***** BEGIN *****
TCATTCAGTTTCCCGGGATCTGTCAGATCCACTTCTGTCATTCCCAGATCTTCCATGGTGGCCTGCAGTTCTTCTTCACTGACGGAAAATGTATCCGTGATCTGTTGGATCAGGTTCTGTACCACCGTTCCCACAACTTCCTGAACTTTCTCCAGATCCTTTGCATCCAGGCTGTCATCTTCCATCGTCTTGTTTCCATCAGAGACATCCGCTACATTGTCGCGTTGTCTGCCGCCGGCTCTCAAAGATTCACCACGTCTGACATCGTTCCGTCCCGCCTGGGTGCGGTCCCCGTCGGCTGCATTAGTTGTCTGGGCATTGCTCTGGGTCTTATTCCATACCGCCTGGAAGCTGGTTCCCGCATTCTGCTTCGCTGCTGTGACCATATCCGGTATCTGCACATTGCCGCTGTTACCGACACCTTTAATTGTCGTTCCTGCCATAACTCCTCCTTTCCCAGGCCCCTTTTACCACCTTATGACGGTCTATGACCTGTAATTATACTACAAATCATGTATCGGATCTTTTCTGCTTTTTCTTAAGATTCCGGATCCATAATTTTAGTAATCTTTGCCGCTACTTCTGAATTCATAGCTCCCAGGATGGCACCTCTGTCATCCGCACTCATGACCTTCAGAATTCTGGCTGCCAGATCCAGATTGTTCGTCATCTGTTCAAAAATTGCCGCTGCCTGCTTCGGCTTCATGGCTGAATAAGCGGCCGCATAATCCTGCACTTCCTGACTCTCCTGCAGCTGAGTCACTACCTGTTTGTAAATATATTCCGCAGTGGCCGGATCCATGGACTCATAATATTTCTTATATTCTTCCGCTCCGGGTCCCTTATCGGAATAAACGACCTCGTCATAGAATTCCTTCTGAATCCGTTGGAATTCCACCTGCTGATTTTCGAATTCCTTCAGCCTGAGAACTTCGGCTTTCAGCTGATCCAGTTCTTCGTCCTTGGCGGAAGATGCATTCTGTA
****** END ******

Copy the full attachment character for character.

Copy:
TCATTCAGTTTCCCGGGATCTGTCAGATCCACTTCTGTCATTCCCAGATCTTCCATGGTGGCCTGCAGTTCTTCTTCACTGACGGAAAATGTATCCGTGATCTGTTGGATCAGGTTCTGTACCACCGTTCCCACAACTTCCTGAACTTTCTCCAGATCCTTTGCATCCAGGCTGTCATCTTCCATCGTCTTGTTTCCATCAGAGACATCCGCTACATTGTCGCGTTGTCTGCCGCCGGCTCTCAAAGATTCACCACGTCTGACATCGTTCCGTCCCGCCTGGGTGCGGTCCCCGTCGGCTGCATTAGTTGTCTGGGCATTGCTCTGGGTCTTATTCCATACCGCCTGGAAGCTGGTTCCCGCATTCTGCTTCGCTGCTGTGACCATATCCGGTATCTGCACATTGCCGCTGTTACCGACACCTTTAATTGTCGTTCCTGCCATAACTCCTCCTTTCCCAGGCCCCTTTTACCACCTTATGACGGTCTATGACCTGTAATTATACTACAAATCATGTATCGGATCTTTTCTGCTTTTTCTTAAGATTCCGGATCCATAATTTTAGTAATCTTTGCCGCTACTTCTGAATTCATAGCTCCCAGGATGGCACCTCTGTCATCCGCACTCATGACCTTCAGAATTCTGGCTGCCAGATCCAGATTGTTCGTCATCTGTTCAAAAATTGCCGCTGCCTGCTTCGGCTTCATGGCTGAATAAGCGGCCGCATAATCCTGCACTTCCTGACTCTCCTGCAGCTGAGTCACTACCTGTTTGTAAATATATTCCGCAGTGGCCGGATCCATGGACTCATAATATTTCTTATATTCTTCCGCTCCGGGTCCCTTATCGGAATAAACGACCTCGTCATAGAATTCCTTCTGAATCCGTTGGAATTCCACCTGCTGATTTTCGAATTCCTTCAGCCTGAGAACTTCGGCTTTCAGCTGATCCAGTTCTTCGTCCTTGGCGGAAGATGCATTCTGTA